Board of Governors Chair in Neurosciences; Director, Human Neurophysiology Research; Professor of Neurosurgery; Neurology; Biomedical Sciences; Cedars-Sinai
“I am acutely aware of the tremendous importance of memory in defining who each of us are and how devastating it is to lose this ability, increasing my drive to find ways to improve memory.” (2/21/20)


Andrea Beltrama, PhD
MindCORE Postdoctoral Fellow, UPenn
“Every time we use language, we are saying something about what the world out there is like — but also about who we are, where we come from, what we like.” (1/31/20)


Deanna Barch, PhD
Chair and Professor of Psychological & Brain Sciences; Professor of Radiology; Gregory B Professor of Psychiatry; Washington University in St. Louis
“If we can get in there earlier and tilt things on a healthier trajectory, people will end up having positive developmental experiences that…will maybe lead to better outcomes.” (2/7/20)


Rista Plate, PhD
MindCORE Postdoctoral Fellow, UPenn
“Remembering to be good members of the scientific community and to treat each other with respect is going to be the foundation that allows creativity to really blossom.” (2/3/20)



Simon Eickhoff, PhD
Institute of Neuroscience and Medicine (INM-7)
Heinrich-Heine University Düsseldorf
“Can we predict mental traits? Can we predict your personality, your cognitive abilities, your disorders based on brain imaging data?” (11/22/19)


Timothy Lillicrap, PhD
Adjunct Professor, CoMPLEX, University College London
Staff Research Scientist, Google DeepMind
“…We have nothing like brains found in the wild yet, but we have truly complex neural systems solving complex behaviors.” (11/8/19)


Eva Telzer, PhD
Associate Professor of Psychology & Neuroscience
University of North Carolina, Chapel Hill
“We see teenagers doing really proactive, prosocial behaviors, and so the perspective of teenagers just being reckless and crazy does not do justice to describing adolescence.” (11/15/19)


Maya Bar-Hillel, PhD
Professor Emeritus
Psychology, Hebrew University of Jerusalem
“I stumbled upon the stumpers work primarily because it’s riddles, and I’m a riddle lover.” (11/1/19)


Sandeep Prasada, PhD
Professor Psychology
Hunter College, CUNY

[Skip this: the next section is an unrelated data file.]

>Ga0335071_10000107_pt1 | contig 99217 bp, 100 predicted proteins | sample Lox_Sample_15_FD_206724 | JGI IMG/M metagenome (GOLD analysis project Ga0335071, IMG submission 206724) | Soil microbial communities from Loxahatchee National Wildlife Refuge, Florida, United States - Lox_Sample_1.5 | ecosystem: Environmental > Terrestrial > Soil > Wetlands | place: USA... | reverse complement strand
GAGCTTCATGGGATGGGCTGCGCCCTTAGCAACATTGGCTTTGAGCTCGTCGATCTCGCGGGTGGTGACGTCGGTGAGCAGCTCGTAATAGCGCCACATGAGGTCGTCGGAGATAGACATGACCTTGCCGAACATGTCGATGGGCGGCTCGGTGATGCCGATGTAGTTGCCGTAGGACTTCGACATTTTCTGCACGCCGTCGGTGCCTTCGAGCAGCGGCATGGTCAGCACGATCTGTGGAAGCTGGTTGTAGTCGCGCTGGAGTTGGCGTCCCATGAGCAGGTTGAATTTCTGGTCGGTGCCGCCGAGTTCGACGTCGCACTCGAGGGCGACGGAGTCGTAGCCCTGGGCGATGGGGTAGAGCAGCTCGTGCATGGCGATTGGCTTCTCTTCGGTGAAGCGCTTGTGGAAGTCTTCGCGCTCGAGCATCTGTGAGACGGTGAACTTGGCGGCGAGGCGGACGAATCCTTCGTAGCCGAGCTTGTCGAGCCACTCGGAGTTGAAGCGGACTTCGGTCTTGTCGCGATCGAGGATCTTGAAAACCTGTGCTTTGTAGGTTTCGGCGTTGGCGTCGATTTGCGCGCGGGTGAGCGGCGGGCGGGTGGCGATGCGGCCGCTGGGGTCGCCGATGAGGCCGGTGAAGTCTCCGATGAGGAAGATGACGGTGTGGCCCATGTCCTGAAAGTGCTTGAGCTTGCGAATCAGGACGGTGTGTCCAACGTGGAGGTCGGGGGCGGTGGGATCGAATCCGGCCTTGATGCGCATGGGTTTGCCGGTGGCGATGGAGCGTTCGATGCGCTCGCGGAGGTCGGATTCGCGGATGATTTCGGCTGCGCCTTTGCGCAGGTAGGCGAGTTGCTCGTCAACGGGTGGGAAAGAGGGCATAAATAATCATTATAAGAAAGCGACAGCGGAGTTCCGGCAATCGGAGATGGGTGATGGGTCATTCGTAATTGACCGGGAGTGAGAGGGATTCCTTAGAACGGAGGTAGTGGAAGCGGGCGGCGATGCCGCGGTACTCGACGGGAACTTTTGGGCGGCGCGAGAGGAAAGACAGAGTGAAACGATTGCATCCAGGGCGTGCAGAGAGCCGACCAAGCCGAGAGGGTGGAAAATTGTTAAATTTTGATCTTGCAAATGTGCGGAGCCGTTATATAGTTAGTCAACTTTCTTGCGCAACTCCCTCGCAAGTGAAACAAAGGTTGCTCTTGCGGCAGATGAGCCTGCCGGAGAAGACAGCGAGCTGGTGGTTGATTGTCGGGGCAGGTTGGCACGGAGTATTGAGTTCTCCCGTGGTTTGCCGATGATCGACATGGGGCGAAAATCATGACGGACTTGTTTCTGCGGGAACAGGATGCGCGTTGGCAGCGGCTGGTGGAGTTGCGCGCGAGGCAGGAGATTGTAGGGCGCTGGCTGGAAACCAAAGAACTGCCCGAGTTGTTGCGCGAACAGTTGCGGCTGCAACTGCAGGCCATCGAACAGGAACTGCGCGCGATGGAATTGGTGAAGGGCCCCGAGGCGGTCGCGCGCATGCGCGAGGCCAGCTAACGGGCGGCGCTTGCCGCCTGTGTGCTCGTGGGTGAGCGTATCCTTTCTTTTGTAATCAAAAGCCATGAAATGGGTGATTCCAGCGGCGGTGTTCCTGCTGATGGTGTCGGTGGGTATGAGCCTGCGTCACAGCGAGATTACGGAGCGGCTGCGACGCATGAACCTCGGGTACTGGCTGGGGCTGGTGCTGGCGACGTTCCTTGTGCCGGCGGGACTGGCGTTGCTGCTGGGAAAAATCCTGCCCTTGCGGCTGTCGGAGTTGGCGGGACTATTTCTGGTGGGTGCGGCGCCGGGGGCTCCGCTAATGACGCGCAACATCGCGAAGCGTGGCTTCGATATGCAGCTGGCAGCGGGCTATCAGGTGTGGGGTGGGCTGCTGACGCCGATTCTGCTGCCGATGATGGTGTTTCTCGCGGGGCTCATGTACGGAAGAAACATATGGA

“…The obvious things also need to be explained. Often there are deep explanations…” (10/25/19)


Chen Yu, PhD
Professor Cognitive Science, Professor Psychological and Brain Sciences, Indiana University, Bloomington
“…the exciting part is how we can go beyond the laboratory to study phenomena in the real world because ultimately, we want our findings to have impact in the real world.” (10/18/19)


Jesse Goldberg, MD, PhD
Department of Neurobiology and Behavior, Cornell University
“…It was eyebrow-raising: how much grit is required. There are so many rejections behind every success…” (10/4/19)


Anna Schapiro, PhD
Department of Psychology, University of Pennsylvania
“When we’re learning new information, and it has all kinds of interrelationships, how do we see those relationships?” (9/26/19)


Tali Sharot, PhD
Professor of Cognitive Neuroscience; University College London
“What is driving our information-seeking behavior, the questions we ask—why are you asking me the questions you are?” (9/13/19)


Helen Mayberg, M.D.
Professor of Neurosurgery, Neurology, Psychiatry, & Neuroscience; Mount Sinai
“We start to reframe what it means to feel paralyzed in the agony of depression, not to be metaphorical, but to be literal.” (5/3/19)


Aaron Batista, PhD
Associate Professor, Bioengineering Department, University of Pittsburgh; Principal Investigator, Sensory Motor Integration Laboratory and Engineering
“Trust your instincts, but listen to each other.” (4/12/19)


Chaz Firestone, PhD
Asst. Professor in the Dept. of Psychological & Brain Sciences, Johns Hopkins University
“How good are you — and how can we make you better — at anticipating when your machines will fail?” (4/5/19)


Christian Ruff, PhD
Professor of Neuroeconomics and Decision Neuroscience; University of Zurich
“…Quite often these so-called “free choices” that we make—they’re not free at all.” (3/29/19)


Terry Jernigan, PhD
Professor of Cognitive Science, Psychiatry, and Radiology; Director, Center for Human Development; Co-Director, ABCD Study Coordinating Center
“…Some of the most exciting bursts of creativity come when you pivot.” (3/15/19)


Eric Turkeheimer, PhD